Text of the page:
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If two Harvard undergraduates have their way, CollegeBeans.com will make the Yard bulletin boards obsolete.
Andrew S. Chung '01 and Matthew C. Ebbel '01 have created a Web site that provides a used goods market and information service for college students.
The old-fashioned method of reselling textbooks--posting a few bright flyers on bulletin boards around Harvard, getting a call, making a few bucks--can now be done entirely online.
The students' site began in April 1999, when Harvard Student Agencies (HSA) awarded the idea $5,000, the first prize in HSA's annual entrepreneur contest.
HSA gave the business, then called HarvardMarket.com, office space. Over the summer, Chung, Ebbel and colleague Jay Moorthi '01 worked full-time on the project, and in late July, the site was reborn under the name CollegeBeans.com.
Ebbel said the site operates in a manner similar to eBay, the popular online auction site. But CollegeBeans.com is more reliable, he said, because buyers and sellers are physically closer together.
"With eBay there's an element of trust. Here, you just walk over to your friend's place [and pick up the item]," Ebbel said.
According to Ebbel, about 100 items have been posted to the site, including 90 books. He said the site receives about 500 hits per day.
"It was pretty easy to use and really good for searching for textbooks," said Jennifer Rosario '01, a Quincy House resident who bought textbooks and saved about $30.
Chung, who lives in Cabot House, stressed that CollegeBeans.com is primarily a service, not a business, although the site's creators are soliciting advertisements.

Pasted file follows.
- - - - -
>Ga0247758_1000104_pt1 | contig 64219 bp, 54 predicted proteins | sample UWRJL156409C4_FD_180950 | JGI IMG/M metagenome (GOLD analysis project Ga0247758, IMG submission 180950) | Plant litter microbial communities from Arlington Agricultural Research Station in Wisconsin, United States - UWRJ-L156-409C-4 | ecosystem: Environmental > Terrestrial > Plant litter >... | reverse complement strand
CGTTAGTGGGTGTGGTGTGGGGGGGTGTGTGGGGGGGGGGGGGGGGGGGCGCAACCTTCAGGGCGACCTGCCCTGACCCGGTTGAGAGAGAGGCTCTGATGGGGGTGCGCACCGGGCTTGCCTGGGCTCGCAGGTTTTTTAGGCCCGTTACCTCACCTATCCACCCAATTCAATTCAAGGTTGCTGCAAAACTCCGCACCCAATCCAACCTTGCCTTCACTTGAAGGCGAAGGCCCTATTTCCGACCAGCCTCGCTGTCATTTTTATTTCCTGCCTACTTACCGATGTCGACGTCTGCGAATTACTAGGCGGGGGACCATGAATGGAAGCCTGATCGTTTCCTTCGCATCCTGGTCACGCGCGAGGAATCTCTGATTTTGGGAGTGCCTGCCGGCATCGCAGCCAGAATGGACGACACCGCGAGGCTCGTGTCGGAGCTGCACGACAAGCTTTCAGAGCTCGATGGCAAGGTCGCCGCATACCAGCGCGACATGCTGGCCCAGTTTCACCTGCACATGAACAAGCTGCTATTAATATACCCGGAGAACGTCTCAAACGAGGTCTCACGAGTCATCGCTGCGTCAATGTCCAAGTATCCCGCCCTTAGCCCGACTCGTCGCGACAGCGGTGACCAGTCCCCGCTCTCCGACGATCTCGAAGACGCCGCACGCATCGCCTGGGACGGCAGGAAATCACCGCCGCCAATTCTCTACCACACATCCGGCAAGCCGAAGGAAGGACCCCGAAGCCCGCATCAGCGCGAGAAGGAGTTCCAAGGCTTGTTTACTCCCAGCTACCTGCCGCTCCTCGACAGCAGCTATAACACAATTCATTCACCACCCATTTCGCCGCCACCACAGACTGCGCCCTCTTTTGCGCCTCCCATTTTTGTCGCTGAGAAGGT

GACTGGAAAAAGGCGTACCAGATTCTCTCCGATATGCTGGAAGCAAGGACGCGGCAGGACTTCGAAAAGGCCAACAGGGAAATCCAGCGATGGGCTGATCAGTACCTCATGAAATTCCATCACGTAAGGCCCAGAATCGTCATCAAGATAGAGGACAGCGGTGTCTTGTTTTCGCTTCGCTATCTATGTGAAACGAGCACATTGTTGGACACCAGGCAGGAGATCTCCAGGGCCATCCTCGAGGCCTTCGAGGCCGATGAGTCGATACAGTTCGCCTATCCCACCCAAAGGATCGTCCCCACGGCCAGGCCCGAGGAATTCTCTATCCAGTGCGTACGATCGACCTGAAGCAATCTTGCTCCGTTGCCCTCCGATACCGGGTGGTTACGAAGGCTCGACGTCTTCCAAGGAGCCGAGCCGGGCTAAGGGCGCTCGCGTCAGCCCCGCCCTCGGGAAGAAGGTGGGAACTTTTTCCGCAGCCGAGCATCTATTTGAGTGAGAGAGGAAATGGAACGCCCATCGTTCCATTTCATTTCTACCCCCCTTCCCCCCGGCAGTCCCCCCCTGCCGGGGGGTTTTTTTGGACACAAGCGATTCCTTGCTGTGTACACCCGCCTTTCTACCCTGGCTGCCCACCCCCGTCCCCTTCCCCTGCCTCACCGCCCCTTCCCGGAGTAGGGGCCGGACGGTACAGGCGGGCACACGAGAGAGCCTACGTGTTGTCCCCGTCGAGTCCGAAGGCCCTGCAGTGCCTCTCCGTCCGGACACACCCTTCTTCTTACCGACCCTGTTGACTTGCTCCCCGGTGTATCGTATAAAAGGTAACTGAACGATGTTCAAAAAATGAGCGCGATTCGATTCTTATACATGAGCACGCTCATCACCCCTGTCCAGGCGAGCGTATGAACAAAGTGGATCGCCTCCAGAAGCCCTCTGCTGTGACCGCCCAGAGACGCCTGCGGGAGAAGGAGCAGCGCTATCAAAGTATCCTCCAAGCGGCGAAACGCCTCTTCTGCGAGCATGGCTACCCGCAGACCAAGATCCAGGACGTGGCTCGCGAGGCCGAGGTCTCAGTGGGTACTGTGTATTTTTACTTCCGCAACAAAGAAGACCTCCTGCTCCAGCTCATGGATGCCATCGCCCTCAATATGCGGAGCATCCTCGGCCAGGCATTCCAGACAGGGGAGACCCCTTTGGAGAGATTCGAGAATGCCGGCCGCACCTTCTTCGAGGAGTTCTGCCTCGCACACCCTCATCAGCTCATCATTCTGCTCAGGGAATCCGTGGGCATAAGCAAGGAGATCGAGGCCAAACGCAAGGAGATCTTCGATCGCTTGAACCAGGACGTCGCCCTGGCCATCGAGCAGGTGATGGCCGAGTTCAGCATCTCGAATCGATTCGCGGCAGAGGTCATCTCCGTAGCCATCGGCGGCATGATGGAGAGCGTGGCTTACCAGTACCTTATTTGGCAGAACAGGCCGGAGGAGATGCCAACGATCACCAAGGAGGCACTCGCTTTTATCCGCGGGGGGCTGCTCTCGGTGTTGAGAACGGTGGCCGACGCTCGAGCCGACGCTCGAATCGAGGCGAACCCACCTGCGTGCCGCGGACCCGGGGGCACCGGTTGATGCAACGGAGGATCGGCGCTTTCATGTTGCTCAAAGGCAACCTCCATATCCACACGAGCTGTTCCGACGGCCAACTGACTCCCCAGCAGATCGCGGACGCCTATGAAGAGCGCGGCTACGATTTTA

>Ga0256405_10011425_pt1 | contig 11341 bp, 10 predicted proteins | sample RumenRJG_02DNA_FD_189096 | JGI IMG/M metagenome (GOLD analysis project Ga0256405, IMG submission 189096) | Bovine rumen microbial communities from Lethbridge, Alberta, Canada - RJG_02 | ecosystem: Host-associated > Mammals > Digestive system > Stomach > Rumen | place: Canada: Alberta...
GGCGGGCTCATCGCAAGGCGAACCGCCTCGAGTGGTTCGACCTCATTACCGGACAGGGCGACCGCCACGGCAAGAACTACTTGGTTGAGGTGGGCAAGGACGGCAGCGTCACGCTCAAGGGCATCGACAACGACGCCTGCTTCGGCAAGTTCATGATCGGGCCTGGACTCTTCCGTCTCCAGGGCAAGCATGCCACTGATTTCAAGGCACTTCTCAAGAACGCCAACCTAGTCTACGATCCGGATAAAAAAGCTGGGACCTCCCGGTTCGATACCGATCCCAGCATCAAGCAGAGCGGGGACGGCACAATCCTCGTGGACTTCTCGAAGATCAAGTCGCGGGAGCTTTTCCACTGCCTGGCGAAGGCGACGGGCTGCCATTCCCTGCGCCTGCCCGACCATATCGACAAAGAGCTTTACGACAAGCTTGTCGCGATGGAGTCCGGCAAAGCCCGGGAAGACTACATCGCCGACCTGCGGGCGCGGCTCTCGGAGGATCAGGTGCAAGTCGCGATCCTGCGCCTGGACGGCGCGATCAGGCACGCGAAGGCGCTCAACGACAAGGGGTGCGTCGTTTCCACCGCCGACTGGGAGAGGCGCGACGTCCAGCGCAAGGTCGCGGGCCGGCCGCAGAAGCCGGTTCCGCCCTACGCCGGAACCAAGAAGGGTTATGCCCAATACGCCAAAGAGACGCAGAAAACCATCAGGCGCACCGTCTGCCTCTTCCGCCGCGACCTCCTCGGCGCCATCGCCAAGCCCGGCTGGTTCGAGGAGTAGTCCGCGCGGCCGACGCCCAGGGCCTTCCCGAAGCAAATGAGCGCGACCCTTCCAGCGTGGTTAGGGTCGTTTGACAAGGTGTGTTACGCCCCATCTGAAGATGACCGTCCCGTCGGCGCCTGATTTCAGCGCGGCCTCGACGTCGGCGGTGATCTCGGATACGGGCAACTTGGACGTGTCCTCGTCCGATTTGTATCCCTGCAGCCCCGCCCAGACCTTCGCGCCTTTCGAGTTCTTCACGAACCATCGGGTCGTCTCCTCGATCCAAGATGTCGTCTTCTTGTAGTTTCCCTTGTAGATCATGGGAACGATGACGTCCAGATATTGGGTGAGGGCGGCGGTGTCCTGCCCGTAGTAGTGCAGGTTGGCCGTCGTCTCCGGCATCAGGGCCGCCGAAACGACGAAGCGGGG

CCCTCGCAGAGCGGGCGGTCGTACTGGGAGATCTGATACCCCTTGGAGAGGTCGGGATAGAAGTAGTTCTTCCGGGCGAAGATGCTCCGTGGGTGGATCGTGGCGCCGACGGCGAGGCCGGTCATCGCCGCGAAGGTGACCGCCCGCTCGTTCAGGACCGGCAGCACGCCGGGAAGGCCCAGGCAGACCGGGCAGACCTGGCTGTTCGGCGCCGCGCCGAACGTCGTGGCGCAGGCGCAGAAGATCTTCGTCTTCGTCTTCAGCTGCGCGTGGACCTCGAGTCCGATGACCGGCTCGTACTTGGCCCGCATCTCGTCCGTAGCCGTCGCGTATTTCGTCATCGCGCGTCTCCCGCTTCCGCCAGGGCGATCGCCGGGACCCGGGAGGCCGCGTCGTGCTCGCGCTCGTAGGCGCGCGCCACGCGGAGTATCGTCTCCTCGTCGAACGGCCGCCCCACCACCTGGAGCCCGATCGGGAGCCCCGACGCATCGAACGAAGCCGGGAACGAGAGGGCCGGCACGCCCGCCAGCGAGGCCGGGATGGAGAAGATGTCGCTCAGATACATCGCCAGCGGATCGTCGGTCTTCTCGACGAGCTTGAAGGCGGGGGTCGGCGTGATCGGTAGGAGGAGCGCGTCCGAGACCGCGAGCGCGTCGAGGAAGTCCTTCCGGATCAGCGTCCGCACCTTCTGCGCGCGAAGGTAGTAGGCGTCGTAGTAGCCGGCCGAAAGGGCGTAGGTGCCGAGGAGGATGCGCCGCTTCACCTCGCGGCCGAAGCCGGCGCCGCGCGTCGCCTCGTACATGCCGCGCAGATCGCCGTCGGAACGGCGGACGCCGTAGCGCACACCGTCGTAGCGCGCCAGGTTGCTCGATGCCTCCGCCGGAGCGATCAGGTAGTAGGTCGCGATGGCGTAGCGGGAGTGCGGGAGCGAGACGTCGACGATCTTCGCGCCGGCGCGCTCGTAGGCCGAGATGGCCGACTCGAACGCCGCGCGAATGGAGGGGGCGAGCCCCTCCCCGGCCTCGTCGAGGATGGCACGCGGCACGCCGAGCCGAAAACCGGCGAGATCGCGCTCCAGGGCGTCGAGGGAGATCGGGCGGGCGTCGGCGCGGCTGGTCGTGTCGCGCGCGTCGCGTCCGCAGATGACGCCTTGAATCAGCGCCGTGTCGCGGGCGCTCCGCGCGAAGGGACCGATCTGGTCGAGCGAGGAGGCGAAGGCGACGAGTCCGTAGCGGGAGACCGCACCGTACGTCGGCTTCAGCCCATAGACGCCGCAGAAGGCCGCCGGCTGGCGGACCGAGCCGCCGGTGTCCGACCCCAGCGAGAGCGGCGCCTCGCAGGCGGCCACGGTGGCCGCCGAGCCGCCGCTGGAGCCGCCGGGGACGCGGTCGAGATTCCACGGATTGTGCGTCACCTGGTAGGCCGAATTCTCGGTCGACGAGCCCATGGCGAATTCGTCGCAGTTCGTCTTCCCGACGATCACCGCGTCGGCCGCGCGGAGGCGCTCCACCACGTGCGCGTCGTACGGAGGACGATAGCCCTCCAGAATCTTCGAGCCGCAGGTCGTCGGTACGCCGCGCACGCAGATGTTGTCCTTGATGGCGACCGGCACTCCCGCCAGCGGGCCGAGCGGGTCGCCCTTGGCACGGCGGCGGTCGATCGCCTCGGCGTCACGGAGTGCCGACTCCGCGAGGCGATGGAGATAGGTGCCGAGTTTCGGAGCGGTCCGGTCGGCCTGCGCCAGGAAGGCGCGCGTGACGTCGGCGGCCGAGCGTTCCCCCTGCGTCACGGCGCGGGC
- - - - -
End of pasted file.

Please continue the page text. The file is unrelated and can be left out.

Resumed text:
"We're looking for ways the Web can help college students," Chung said. Without the Internet, "you have to post up papers or send lots of e-mails and annoy your friends."
The textbook marketplace has attracted most attention from users, but Ebbel said the site's more helpful feature is another section.
"The page most valuable is called 'My Campus,'" Ebbel said. "It has events that aren't covered by any other calendar--student events, comp meetings. If it applies to everyone on campus, we'll put that up."
Harvard's official calendar lists examination schedules and study card due-dates. The Harvard section of CollegeBeans.com includes links to library hours, movie showtimes, dining hall menus and the phone number of Dial-A-Pizza.
Ebbel said a branch of CollegeBeans.com at the University of California at Los Angeles will be operational within a few days. Affiliated sites at MIT, Boston University and Boston College are also in the works.
Chung said the site will be developed further in November, but he declined to say what the nature of the changes would be.
Ebbel said CollegeBeans.com was contemplating a merger with another college online service called DailyJolt.com, which serves Amherst College and Brown University.
"We're behind the game for this semester's exchange," Ebbel said, since the textbook sales season is waning.
Ebbel said CollegeBeans.com has spent about $1,500 of the $5,000 HSA prize.
He added that Amazon.com and other Internet businesses are not yet making money, and that he doesn't expect to soon.
"The real value will be if you build up a good user base and get picked up [by a larger company]," he said.
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